Still, evidence suggests that the epidemic is of recent origin. For example, a diabetes survey carried out in the 1930s in Saskatchewan found no confirmable cases among 1,500 First Nations people, while Inspector W. Murison of Indian Affairs claimed that he “ha[d] never heard of a case of diabetes in a pure-blooded Indian.”[6] A study that I and my colleagues conducted based on residential schools in Saskatchewan and Manitoba found that children entering the schools between the 1930s and 1950s overwhelmingly had normal BMI values; obesity is one predisposing factor for diabetes. In contrast, a retrospective study of diabetes prevalence in Saskatchewan found increasing rates in First Nations people as early as 1980, with higher rates than among non-First Nations people.[7] Likewise, by the late 1970s First Nations people in Manitoba experienced almost three times the rate of hospital admissions for diabetes as the province as a whole.[8]

Incidence (Per 1,000 Population) of Nutrition-Related-Problems Among the Manitoba First Nations and Total Provincial Population

For this research I distinguished between primary risk factors, those with a direct impact on the health of people regardless of era, and historical factors, those specific to the era under study that influence the primary factors. Although there are many primary risk factors for diabetes at the individual level, some, such as age and history of heart disease, matter less in this context. Others, such as high birthweight and gestational diabetes, could be relevant at the population level, however they are generally lacking in terms of accessible historical data. I also set aside the role played by genetic makeup in order to focus on changes to the cultural, social, and economic environments, although evidence suggests that interplay exists between genetic characteristics and environmental factors. Instead, I explored three key factors, including overweight, sedentary lifestyle, and stress, which can play out at individual, population, or intergenerational scales.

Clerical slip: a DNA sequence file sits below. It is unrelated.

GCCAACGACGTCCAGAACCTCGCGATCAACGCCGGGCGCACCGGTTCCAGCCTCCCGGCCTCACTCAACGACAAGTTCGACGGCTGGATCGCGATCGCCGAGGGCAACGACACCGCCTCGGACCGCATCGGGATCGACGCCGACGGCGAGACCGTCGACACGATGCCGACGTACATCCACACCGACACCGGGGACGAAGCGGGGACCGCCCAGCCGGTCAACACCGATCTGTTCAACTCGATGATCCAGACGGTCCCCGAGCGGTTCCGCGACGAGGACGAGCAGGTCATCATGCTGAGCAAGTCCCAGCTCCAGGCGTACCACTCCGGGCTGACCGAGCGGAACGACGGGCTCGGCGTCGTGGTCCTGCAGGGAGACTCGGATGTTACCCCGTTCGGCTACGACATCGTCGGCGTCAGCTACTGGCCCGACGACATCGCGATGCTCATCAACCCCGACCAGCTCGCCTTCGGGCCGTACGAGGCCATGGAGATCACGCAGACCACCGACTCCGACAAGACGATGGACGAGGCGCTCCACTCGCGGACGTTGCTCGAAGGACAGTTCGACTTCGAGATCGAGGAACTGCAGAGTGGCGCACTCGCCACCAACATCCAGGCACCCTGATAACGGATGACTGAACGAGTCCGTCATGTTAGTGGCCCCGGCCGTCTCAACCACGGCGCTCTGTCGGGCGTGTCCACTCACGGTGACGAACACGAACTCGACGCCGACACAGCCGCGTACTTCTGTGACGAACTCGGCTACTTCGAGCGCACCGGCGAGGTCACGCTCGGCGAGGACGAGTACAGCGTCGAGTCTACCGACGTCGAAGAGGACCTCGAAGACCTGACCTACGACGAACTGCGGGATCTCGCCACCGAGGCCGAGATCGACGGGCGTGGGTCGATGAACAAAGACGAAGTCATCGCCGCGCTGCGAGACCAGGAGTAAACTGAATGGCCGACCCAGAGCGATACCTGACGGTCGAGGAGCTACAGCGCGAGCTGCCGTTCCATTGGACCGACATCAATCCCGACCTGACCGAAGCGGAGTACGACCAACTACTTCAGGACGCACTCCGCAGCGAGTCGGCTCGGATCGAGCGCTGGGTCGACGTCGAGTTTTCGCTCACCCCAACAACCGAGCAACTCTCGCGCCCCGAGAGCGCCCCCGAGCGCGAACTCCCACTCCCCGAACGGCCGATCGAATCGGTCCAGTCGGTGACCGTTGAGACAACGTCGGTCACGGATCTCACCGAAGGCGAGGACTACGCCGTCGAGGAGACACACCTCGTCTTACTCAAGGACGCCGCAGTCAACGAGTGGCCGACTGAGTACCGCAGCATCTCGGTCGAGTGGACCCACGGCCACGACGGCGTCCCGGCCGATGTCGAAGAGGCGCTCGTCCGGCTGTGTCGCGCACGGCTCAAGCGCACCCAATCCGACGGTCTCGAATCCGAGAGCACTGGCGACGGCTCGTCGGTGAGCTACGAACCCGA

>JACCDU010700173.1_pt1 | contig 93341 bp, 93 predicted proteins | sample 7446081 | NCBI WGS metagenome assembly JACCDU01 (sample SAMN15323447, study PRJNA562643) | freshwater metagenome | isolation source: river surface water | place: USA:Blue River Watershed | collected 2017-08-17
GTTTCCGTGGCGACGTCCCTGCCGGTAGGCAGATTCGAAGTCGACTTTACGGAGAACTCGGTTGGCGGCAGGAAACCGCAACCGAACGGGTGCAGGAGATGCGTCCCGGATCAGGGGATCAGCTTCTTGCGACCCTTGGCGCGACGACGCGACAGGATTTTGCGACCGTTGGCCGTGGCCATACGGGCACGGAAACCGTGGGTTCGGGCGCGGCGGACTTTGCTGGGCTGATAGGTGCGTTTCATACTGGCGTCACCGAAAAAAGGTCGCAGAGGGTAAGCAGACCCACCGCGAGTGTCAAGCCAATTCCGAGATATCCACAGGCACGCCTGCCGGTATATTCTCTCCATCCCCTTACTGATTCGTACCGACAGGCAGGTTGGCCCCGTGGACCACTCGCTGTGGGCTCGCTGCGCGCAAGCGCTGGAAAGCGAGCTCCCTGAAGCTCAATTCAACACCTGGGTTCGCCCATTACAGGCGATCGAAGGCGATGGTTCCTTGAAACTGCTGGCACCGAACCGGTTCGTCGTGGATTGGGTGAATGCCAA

I identified several historical factors that contributed to the rise of diabetes in Island Lake. These were specific to the research context but played out in similar ways across the north, often with local variations. One major contributing factor was a shift in diet from healthy bush foods that matched traditional activities and energy expenditures, to one dominated by non-local (southern) foods that exacerbated an increasingly sedentary lifestyle. One community member noted that in his youth “Food was plentiful. There was no junk food. No booze and very little tobacco. People hardly got sick living off the land. They were healthy and husky, the way we see animals today who still live off the land.”[9] Starting in the 1940s, observers commented on the changing diet in northern First Nations communities, and occasionally described the health effects of increased contact and poor-quality and calorie-dense foods. For instance, a nutritional study of northern Manitoba in 1946 linked greater use of store-bought foods to declining health in some communities.[10] For the people of Island Lake this change came later; nevertheless by 1976 “new foods,” especially those full of sugar including candy and soft drinks, became common and led, initially, to a decline in the oral health of the children.[11]Soon after it would be joined by diabetes.

Prairie Residential Schools